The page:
Steve Williamson has a very good post on the Phillips curve and the Fisher effect. Because I have been encouraging macroeconomists to stop paying attention to inflation and start focusing on NGDP, I’m all for any and all attempts to mock inflation-oriented models like the Phillips curve.
Towards the end he suggests that if we want to avoid Japanese-style nominal stagnation we will have to raise interest rates. Yes, but how? The ECB tried that strategy in 2011 and the eurozone went right back into a double-dip recession. Then they had to cut rates to prevent the eurozone from collapsing. So I think we can all agree that the ECB’s way of getting to higher interest rates is far from optimal. And yet there is some truth to Williamson’s claim that a higher inflation equilibrium will involve higher steady-state interest rates than would a lower inflation equilibrium. But how do we get there?
The explanation is a bit complicated, so first I have to make sure that all readers accept the proposition that the reason we have 2% inflation in recent decades is not luck, and not fiscal policy, but rather monetary policy. Other long run inflation rates are feasible. We had zero inflation on average in the gold standard period. We had 8% inflation in the 1970s. In recent decades we have 2% trend inflation and not 0% or 6% or 16% because the central banks of the world decided 2% was the right number. God knows it wasn’t fiscal policy, Reagan greatly expanded the deficit in the early 1980s just as Volcker was bringing inflation down. Can you imagine Congress trying to target inflation at 2%? I believe the technical term is “ROFL.”
Why the emphasis on inflation? Because I’m going to talk from here on out like central banks control inflation, and by implication NGDP growth, at least in the long run when interest rates are positive. If that is true, then I define an easy money policy as a policy that will lead to higher expected price levels and NGDP ten years out, and a tight money policy as policies that will lead to lower expected price levels and NGDP ten years out, as compared to before the new policy is announced. And this brings us back to the ECB policy failure of 2011. The reason their policy failed is that they tried to raise interest rates with a tight money policy, whereas they should have tried to raise interest rates with an easy money policy. How do we know it was a tight money policy? Two reasons:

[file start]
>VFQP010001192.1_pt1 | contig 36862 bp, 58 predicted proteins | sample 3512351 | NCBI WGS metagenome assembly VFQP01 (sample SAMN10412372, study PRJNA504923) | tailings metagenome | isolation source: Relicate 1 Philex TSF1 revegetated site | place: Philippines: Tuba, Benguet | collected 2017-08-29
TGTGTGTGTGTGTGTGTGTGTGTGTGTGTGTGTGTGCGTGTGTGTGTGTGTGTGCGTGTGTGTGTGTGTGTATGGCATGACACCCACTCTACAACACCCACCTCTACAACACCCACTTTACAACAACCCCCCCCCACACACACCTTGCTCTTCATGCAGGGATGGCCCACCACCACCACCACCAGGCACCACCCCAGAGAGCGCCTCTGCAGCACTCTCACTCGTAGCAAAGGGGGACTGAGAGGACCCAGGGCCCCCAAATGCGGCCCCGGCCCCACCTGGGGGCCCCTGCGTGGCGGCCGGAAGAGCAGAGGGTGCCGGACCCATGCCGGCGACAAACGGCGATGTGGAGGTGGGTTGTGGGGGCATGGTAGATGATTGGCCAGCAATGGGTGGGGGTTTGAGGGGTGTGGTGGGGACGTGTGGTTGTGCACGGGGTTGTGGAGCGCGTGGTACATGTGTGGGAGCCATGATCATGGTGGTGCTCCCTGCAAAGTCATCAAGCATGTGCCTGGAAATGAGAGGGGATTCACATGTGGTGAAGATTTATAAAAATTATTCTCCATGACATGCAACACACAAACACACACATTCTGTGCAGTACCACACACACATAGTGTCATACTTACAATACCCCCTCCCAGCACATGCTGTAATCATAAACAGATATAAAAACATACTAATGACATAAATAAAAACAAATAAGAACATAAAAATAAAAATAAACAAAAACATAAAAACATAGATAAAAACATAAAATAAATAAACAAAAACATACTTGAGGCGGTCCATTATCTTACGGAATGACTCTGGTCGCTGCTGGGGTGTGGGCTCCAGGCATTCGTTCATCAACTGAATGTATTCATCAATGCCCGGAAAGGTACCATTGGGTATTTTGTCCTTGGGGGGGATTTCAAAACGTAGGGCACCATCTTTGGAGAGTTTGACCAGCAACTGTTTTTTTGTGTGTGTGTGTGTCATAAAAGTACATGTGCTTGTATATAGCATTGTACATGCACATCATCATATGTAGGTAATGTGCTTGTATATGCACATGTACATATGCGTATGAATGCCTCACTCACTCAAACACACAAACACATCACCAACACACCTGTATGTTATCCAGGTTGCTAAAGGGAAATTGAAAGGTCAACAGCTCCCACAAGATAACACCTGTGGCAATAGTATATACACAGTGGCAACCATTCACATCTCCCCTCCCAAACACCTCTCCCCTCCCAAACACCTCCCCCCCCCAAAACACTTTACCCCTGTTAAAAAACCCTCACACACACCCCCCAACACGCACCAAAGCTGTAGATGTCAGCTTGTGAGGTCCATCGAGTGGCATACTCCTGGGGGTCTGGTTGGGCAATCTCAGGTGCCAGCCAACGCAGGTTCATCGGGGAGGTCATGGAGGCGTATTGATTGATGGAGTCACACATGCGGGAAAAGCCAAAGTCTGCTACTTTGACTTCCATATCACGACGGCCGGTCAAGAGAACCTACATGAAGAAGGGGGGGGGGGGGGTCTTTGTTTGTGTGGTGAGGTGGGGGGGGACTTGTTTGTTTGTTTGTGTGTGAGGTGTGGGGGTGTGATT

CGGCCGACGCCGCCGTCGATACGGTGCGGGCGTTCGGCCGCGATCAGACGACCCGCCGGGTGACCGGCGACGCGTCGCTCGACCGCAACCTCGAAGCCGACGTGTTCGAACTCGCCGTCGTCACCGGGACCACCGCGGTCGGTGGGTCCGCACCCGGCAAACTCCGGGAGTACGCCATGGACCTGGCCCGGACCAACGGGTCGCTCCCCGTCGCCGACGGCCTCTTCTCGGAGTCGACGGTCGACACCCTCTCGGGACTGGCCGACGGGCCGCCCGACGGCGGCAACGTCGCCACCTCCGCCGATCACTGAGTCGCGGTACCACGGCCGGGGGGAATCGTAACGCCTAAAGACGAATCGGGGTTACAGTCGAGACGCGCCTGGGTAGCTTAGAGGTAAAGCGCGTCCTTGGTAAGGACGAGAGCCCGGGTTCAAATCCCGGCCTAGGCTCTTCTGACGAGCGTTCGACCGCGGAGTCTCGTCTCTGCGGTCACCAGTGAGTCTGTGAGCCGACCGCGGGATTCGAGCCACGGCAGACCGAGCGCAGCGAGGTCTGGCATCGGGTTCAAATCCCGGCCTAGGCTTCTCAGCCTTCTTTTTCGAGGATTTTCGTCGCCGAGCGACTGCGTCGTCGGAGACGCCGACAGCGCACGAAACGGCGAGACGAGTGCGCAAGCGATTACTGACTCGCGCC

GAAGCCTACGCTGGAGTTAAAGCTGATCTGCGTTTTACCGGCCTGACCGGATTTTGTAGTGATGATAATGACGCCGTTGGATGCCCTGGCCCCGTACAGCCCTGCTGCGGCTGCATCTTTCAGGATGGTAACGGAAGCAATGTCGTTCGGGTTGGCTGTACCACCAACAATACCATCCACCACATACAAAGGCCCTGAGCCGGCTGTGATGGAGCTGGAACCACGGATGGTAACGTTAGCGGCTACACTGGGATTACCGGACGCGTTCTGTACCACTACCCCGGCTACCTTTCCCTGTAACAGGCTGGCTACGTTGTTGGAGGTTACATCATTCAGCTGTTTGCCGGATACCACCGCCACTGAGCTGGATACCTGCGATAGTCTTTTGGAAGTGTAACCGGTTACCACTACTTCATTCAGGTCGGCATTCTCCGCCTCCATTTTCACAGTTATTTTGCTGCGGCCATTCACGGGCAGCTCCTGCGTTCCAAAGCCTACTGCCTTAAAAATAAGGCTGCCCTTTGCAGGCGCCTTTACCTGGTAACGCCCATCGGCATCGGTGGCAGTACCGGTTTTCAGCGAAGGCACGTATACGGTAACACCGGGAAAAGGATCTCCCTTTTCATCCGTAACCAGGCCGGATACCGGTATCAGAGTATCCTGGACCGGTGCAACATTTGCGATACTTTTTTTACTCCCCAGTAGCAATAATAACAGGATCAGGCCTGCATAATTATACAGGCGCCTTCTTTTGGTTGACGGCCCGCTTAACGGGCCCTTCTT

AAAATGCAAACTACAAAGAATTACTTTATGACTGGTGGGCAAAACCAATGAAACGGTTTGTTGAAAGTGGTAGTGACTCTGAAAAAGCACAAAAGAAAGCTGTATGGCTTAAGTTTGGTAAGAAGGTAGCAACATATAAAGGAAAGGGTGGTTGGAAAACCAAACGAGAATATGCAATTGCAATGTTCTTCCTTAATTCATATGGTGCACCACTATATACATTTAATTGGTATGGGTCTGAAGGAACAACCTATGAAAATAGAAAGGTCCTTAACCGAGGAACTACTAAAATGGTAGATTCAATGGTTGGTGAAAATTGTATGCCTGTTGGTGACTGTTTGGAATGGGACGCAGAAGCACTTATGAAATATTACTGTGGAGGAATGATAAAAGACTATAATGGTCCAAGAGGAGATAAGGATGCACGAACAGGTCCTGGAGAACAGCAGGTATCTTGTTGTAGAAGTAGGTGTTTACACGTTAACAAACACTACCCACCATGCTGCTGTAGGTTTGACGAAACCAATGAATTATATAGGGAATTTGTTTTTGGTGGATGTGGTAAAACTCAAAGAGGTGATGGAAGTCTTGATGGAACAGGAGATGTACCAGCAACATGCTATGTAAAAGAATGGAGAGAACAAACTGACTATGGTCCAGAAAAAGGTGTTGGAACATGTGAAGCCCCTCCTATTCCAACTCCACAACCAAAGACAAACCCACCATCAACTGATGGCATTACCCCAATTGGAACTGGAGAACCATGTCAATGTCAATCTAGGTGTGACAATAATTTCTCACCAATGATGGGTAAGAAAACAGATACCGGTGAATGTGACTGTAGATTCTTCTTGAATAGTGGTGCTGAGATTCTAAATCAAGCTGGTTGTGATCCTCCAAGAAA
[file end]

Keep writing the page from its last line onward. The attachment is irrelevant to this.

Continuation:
1. They said so.
2. They adjusted their policy instruments in a way that modern central bankers and asset markets recognize as having “contractionary intent.”
You might think “contractionary intent” sounds a bit metaphysical, but it is actually pretty important, as Michael Woodford showed that what really matters is not the current setting of the policy instrument, but rather changes in the expected future path of that instrument. Markets know that central banks determine the long run path of inflation or NGDP growth, and they care a lot about just where that path is set.
I still haven’t answered the question of how you raise rates the right way. Clearly it makes more sense to raise rates via the expected inflation and income effects (expansionary) as compared to the liquidity effect (contractionary.) Yes, but how do you do that, and how quickly can it be done?
Unfortunately the liquidity effect is quicker, indeed essentially instantaneous. The other effects take longer, at least at the short term end of the yield curve. I’ve often seen monetary shocks immediately affect long rates via the income and Fisher effects, but rarely short rates. The shortest term I ever recall being dominated by the Fisher and income effects was the 3 month T-bill yield, which fell on a tighter than expected monetary policy announcement in December 2007. But that was unusual.
As far as the how to raise interest rates question, that’s pretty easy. You simply target the price of NGDP futures along the desired growth path, and let markets determine the monetary base and interest rates. I believe interest rates would rise in a fairly short time with a 5% NGDP (level) target, perhaps a year or so. But it’s not really important how long it takes, because just as inflation doesn’t matter, nominal interest rates also don’t matter. Only NGDP growth matters.
PS. There is nothing unusual about the ECB’s failed attempt to raise rates in 2011. The exact same thing happened in Japan in 2000, and again in 2006. The same thing happened in the US in 1937. It’s what central bankers do; premature ejection from the zero rate bound. They are as anxious to tighten as a 16 year old boy. The markets need a lot of sweet talk first. Some forward guidance. Easing. You know what I mean.
PPS. Tyler Cowen recently made the following comment about money neutrality:
Milton Friedman, some time ago, wrote that money was for the most part neutral, and that the new money rapidly mixes in with the old. That made sense to me at the time, and it nudged me away from Austrian views, yet we have seen decidedly non-neutral effects from the various QEs and the periodic taper talk. -
This puzzles me. Friedman and Schwartz’s famous Monetary History was devoted to showing that monetary policy has non-neutral effects on output and asset prices. The Great Depression was one example they cited. Friedman favored QE in Japan precisely because he believed its effects would be non-neutral. So unless I have misunderstood Tyler, I think he misinterpreted Friedman. Perhaps he was thinking of long run neutrality, which I think almost everyone accepts.